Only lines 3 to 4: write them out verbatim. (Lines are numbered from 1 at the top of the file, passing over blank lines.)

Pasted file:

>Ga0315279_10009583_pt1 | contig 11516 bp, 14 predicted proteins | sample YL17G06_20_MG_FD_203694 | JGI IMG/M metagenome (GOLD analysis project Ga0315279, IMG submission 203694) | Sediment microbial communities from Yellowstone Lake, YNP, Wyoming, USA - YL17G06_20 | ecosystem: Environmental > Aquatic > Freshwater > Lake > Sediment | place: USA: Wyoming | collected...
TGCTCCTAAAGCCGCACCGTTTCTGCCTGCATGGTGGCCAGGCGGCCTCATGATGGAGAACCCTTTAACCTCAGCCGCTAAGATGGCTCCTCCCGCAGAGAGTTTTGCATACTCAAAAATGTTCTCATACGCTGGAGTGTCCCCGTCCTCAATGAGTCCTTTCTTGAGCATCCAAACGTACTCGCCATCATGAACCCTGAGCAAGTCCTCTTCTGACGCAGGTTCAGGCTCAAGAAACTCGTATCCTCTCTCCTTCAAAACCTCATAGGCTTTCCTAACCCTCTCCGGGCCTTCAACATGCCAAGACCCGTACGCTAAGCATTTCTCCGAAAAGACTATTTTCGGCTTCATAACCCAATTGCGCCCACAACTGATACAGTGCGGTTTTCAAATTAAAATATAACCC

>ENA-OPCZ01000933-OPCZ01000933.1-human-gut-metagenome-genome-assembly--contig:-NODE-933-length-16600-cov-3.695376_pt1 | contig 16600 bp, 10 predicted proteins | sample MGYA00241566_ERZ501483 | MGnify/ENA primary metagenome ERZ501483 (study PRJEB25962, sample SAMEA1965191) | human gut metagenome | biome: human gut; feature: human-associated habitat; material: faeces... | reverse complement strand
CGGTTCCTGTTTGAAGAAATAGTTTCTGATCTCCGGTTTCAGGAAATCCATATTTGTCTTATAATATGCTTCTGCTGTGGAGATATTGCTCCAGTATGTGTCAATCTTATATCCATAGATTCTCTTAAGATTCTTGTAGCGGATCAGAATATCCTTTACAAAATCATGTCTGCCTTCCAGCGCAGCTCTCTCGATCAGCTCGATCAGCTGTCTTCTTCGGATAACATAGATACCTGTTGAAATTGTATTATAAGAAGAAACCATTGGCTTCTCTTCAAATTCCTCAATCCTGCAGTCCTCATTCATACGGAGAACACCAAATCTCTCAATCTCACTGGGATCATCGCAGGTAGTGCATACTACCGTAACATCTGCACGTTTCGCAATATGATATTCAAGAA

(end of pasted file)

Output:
>ENA-OPCZ01000933-OPCZ01000933.1-human-gut-metagenome-genome-assembly--contig:-NODE-933-length-16600-cov-3.695376_pt1 | contig 16600 bp, 10 predicted proteins | sample MGYA00241566_ERZ501483 | MGnify/ENA primary metagenome ERZ501483 (study PRJEB25962, sample SAMEA1965191) | human gut metagenome | biome: human gut; feature: human-associated habitat; material: faeces... | reverse complement strand
CGGTTCCTGTTTGAAGAAATAGTTTCTGATCTCCGGTTTCAGGAAATCCATATTTGTCTTATAATATGCTTCTGCTGTGGAGATATTGCTCCAGTATGTGTCAATCTTATATCCATAGATTCTCTTAAGATTCTTGTAGCGGATCAGAATATCCTTTACAAAATCATGTCTGCCTTCCAGCGCAGCTCTCTCGATCAGCTCGATCAGCTGTCTTCTTCGGATAACATAGATACCTGTTGAAATTGTATTATAAGAAGAAACCATTGGCTTCTCTTCAAATTCCTCAATCCTGCAGTCCTCATTCATACGGAGAACACCAAATCTCTCAATCTCACTGGGATCATCGCAGGTAGTGCATACTACCGTAACATCTGCACGTTTCGCAATATGATATTCAAGAA